SACD & Other Hi-Res Reviews

Wagner’s Die Walküre (complete) Bavarian State Opera/Zubin Mehta

Live recording in DVD-A & DTS 5.1 surround with stills of the production onscreen

Published on June 1, 2005

Wagner’s Die Walküre (complete) Bavarian State Opera/Zubin Mehta
RICHARD WAGNER: Die Walküre – Bayerische Staatsoper / Zubin
Mehta, conductor;  Siegmund – Peter Seiffert; Sieglinde – Waltraud
Meier; Wotan – John Tomlinson; Brünnhilde – Gabriele Schnaut; Hunding –
Kurt Rydl; Fricka: Mihoko Fujimura; (live recording) – Farao Classics,
DVD with DTS 5.1 surround, PCM stereo, and DVD-A surround, 3:45:43; ***:

Culled from three live performances at the 2002 Munich Opera Festival,
this 3-DVD set of a new production of Die Walküre provides much
enjoyment for the Wagnerite. With an ever-changing parade of still
images from the production and adequate, if not excellent singing, this
performance keeps the listener interested in the music and slide show
for nearly four hours of dramatic action.

The stage sets leave much to be desired (they are dull and poorly
designed), but the vivid singing, coupled with the surround sound,
gives this performance an immediacy and clarity that are rare in
ordinary CD recordings. The orchestra, however, frequently sounds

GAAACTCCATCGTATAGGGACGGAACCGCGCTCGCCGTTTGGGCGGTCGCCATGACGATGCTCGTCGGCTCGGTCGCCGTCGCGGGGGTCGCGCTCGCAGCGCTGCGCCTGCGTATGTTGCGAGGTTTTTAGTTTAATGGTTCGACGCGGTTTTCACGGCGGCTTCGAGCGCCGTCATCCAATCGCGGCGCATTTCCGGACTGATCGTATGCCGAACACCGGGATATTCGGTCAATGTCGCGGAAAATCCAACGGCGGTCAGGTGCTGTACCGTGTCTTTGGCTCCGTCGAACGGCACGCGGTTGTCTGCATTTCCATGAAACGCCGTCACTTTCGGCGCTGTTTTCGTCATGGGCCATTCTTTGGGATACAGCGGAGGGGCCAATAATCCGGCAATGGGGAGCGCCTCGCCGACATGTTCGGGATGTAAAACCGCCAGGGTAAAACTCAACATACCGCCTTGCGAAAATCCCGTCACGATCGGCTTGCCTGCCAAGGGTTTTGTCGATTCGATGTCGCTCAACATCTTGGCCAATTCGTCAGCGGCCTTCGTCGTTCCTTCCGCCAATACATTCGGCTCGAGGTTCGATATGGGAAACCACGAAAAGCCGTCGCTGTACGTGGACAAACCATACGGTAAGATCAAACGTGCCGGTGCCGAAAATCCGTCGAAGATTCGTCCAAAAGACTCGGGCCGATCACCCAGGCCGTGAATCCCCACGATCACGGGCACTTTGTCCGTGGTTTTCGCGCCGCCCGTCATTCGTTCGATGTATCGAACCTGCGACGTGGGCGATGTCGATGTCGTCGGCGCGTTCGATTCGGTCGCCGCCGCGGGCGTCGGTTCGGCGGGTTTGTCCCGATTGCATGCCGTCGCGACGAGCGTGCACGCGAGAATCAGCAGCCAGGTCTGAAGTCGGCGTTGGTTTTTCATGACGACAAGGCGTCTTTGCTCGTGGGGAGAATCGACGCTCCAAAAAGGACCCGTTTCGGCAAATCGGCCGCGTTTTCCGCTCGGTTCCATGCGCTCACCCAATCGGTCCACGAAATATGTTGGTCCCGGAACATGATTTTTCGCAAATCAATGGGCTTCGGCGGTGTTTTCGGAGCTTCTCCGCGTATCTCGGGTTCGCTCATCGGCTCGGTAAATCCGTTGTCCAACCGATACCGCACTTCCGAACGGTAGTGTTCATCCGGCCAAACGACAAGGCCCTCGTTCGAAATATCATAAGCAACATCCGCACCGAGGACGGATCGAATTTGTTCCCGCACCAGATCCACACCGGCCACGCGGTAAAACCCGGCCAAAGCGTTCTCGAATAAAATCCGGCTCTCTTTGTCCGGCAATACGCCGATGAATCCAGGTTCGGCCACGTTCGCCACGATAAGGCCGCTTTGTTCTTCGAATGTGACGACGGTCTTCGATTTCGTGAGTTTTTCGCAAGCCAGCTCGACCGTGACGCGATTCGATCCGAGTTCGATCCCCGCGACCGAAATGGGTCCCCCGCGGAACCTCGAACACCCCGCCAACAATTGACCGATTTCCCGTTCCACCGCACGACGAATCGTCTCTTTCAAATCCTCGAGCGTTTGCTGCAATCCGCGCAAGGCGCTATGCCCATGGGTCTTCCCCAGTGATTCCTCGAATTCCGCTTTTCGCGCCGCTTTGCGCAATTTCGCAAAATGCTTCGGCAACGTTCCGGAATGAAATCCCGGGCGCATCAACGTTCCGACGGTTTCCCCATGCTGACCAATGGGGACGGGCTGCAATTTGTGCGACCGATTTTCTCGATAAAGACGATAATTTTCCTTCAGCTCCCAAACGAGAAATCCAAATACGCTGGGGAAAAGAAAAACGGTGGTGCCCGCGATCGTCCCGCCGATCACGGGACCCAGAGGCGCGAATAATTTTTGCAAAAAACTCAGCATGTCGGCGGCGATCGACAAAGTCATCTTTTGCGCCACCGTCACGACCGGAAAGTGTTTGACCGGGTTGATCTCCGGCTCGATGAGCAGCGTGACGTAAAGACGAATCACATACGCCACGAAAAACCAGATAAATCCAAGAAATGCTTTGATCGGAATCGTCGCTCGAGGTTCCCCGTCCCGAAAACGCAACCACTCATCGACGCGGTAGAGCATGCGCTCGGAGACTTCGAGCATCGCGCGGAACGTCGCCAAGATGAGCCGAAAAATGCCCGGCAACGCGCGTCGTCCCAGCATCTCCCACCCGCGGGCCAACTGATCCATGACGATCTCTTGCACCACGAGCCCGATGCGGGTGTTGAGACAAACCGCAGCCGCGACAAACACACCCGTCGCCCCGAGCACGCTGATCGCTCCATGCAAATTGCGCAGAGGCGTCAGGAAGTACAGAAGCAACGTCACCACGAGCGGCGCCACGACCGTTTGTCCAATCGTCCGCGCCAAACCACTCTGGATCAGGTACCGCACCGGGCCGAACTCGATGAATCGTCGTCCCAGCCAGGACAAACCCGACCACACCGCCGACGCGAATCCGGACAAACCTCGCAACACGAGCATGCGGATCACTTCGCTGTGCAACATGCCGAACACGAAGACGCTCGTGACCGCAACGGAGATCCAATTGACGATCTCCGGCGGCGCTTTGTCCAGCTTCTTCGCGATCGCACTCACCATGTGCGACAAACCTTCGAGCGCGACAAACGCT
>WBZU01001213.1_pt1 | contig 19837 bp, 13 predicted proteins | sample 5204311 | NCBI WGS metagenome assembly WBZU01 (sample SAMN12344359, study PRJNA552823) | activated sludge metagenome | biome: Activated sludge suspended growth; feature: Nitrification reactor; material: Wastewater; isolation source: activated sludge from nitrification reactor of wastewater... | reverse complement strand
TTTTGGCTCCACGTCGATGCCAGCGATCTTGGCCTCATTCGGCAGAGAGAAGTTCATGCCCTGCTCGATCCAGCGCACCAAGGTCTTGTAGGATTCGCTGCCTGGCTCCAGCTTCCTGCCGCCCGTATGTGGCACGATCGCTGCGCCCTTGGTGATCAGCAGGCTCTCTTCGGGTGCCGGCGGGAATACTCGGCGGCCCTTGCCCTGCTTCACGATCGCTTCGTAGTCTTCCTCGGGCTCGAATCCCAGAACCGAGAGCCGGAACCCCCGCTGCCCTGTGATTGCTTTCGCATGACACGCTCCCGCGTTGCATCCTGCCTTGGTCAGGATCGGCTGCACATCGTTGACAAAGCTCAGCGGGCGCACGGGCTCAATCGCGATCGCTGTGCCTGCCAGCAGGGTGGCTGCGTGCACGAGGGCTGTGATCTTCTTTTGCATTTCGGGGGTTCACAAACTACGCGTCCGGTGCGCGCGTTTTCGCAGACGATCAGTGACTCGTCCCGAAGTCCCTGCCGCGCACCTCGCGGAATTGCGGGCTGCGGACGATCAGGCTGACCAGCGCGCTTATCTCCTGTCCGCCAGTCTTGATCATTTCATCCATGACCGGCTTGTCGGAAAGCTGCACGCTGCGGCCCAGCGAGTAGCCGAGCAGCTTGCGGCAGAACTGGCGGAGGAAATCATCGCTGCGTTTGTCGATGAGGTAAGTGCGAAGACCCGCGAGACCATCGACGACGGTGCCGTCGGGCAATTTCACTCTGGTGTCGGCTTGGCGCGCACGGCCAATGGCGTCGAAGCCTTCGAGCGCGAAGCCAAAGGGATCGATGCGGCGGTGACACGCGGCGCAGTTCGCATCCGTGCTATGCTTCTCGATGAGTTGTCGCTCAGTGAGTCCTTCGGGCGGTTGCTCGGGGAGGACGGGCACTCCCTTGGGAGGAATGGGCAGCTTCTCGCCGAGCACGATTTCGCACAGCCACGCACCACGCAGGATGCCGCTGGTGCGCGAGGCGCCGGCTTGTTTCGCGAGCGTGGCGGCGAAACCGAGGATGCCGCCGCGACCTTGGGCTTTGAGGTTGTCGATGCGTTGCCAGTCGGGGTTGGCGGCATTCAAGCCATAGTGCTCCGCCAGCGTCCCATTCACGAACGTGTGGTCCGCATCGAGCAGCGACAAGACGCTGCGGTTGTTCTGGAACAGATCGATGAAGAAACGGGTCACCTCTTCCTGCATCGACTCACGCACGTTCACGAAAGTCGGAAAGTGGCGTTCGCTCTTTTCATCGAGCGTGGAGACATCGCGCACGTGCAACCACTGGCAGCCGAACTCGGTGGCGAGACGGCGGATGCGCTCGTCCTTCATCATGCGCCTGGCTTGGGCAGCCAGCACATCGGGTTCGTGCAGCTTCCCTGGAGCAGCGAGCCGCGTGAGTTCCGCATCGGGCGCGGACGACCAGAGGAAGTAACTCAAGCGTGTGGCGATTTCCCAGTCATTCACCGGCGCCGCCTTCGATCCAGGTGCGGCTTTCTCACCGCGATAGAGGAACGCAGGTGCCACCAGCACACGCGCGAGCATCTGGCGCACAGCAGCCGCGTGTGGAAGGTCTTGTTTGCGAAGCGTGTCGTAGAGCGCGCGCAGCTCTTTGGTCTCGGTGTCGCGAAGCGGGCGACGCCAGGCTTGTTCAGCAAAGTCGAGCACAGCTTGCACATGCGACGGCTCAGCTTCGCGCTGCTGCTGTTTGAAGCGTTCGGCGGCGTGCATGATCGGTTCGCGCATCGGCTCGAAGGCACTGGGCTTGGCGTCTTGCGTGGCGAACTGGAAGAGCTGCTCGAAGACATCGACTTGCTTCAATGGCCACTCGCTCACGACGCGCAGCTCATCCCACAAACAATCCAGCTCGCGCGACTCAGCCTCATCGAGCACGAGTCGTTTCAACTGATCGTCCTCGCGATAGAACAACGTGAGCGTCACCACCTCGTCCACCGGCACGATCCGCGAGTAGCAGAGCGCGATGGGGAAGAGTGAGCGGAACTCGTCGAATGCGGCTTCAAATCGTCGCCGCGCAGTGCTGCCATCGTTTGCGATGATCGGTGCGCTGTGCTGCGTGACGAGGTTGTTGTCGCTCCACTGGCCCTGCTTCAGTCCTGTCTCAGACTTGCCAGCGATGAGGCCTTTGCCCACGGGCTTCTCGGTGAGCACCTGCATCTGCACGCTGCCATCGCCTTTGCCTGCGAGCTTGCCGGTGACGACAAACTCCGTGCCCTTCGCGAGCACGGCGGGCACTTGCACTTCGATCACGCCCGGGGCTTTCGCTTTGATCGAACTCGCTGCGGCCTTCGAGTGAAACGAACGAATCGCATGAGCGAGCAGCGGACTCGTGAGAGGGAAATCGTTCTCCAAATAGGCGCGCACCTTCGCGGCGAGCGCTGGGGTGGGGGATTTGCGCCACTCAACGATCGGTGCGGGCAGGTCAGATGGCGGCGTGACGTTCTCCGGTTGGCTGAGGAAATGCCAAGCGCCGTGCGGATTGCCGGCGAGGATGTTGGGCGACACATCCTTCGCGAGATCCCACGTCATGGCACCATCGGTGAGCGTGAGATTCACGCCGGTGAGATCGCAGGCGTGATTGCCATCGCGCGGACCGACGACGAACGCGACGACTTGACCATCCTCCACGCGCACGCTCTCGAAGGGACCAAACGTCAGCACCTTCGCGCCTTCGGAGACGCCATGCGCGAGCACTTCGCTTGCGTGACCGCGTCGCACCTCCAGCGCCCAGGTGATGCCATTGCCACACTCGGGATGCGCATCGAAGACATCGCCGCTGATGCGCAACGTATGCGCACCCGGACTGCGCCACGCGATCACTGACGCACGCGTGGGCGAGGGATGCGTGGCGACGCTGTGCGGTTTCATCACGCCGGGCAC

muffled rather than crisp. [It might improve in DVD-A; I am reviewing only in DTS surround] The conducting by Mehta is brisk and
colorful (the strings are particularly satisfying) but lacks the depth
and grandeur that Wagner’s music requires. Mehta supports the singers
well, without overpowering them.

Steiffert as Siegmund is in good heroic voice, with nary a hint of the
vulnerability of a wounded hero. Throughout the first two acts, he
sings at the top of his lungs, never faltering or slowing down; too bad
that subtleties are lost on him. Meier as Sieglinde is too angular in
Act 1, although she does her best to soften the hard edges of her
voice. In Act 2 her singing finally acquires a round, soft, and
jewel-like quality that is attractive. Schnaut as Brünnhilde, although
adequate in the role, is long past her prime, with the attendant
ponderous wobble in her voice and some shrill and flat notes. The most
successful performance is by Tomlinson, who has terrific German diction
for a nonnative speaker. His raw and wild quality, like that of a
prehistoric man, is wholly appropriate for Wotan, if not always
pleasant. Tomlinson is so much in the moment that one can’t help but
fall in love with his rough singing.

- Dalia Geffen




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